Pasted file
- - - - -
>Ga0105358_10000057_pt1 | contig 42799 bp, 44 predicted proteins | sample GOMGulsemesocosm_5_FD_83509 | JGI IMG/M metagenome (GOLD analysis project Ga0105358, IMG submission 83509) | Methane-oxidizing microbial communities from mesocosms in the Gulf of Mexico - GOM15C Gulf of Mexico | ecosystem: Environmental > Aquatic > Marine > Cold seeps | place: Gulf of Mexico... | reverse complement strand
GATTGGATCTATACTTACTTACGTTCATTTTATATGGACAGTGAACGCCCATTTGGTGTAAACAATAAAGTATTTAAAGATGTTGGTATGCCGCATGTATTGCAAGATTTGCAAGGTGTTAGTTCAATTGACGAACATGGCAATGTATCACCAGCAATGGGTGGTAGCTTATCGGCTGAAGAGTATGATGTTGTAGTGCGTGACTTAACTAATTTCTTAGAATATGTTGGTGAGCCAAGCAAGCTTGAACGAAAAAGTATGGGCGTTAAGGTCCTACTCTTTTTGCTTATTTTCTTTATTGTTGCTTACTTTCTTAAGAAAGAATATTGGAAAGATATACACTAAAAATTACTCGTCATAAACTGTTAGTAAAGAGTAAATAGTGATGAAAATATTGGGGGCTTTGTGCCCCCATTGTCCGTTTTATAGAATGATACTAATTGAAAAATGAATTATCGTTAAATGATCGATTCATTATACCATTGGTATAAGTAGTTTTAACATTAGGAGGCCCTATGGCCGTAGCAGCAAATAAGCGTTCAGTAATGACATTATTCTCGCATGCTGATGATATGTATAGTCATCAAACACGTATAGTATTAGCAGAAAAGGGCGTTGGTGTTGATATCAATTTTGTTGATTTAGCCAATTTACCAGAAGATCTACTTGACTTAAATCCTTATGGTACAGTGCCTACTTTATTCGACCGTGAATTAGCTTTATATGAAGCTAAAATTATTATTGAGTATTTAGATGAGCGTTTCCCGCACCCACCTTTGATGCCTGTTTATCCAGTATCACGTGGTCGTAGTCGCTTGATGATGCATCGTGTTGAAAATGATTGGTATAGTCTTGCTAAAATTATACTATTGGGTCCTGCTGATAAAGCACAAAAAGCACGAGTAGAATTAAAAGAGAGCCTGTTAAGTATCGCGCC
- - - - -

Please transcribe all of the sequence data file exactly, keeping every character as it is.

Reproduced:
>Ga0105358_10000057_pt1 | contig 42799 bp, 44 predicted proteins | sample GOMGulsemesocosm_5_FD_83509 | JGI IMG/M metagenome (GOLD analysis project Ga0105358, IMG submission 83509) | Methane-oxidizing microbial communities from mesocosms in the Gulf of Mexico - GOM15C Gulf of Mexico | ecosystem: Environmental > Aquatic > Marine > Cold seeps | place: Gulf of Mexico... | reverse complement strand
GATTGGATCTATACTTACTTACGTTCATTTTATATGGACAGTGAACGCCCATTTGGTGTAAACAATAAAGTATTTAAAGATGTTGGTATGCCGCATGTATTGCAAGATTTGCAAGGTGTTAGTTCAATTGACGAACATGGCAATGTATCACCAGCAATGGGTGGTAGCTTATCGGCTGAAGAGTATGATGTTGTAGTGCGTGACTTAACTAATTTCTTAGAATATGTTGGTGAGCCAAGCAAGCTTGAACGAAAAAGTATGGGCGTTAAGGTCCTACTCTTTTTGCTTATTTTCTTTATTGTTGCTTACTTTCTTAAGAAAGAATATTGGAAAGATATACACTAAAAATTACTCGTCATAAACTGTTAGTAAAGAGTAAATAGTGATGAAAATATTGGGGGCTTTGTGCCCCCATTGTCCGTTTTATAGAATGATACTAATTGAAAAATGAATTATCGTTAAATGATCGATTCATTATACCATTGGTATAAGTAGTTTTAACATTAGGAGGCCCTATGGCCGTAGCAGCAAATAAGCGTTCAGTAATGACATTATTCTCGCATGCTGATGATATGTATAGTCATCAAACACGTATAGTATTAGCAGAAAAGGGCGTTGGTGTTGATATCAATTTTGTTGATTTAGCCAATTTACCAGAAGATCTACTTGACTTAAATCCTTATGGTACAGTGCCTACTTTATTCGACCGTGAATTAGCTTTATATGAAGCTAAAATTATTATTGAGTATTTAGATGAGCGTTTCCCGCACCCACCTTTGATGCCTGTTTATCCAGTATCACGTGGTCGTAGTCGCTTGATGATGCATCGTGTTGAAAATGATTGGTATAGTCTTGCTAAAATTATACTATTGGGTCCTGCTGATAAAGCACAAAAAGCACGAGTAGAATTAAAAGAGAGCCTGTTAAGTATCGCGCC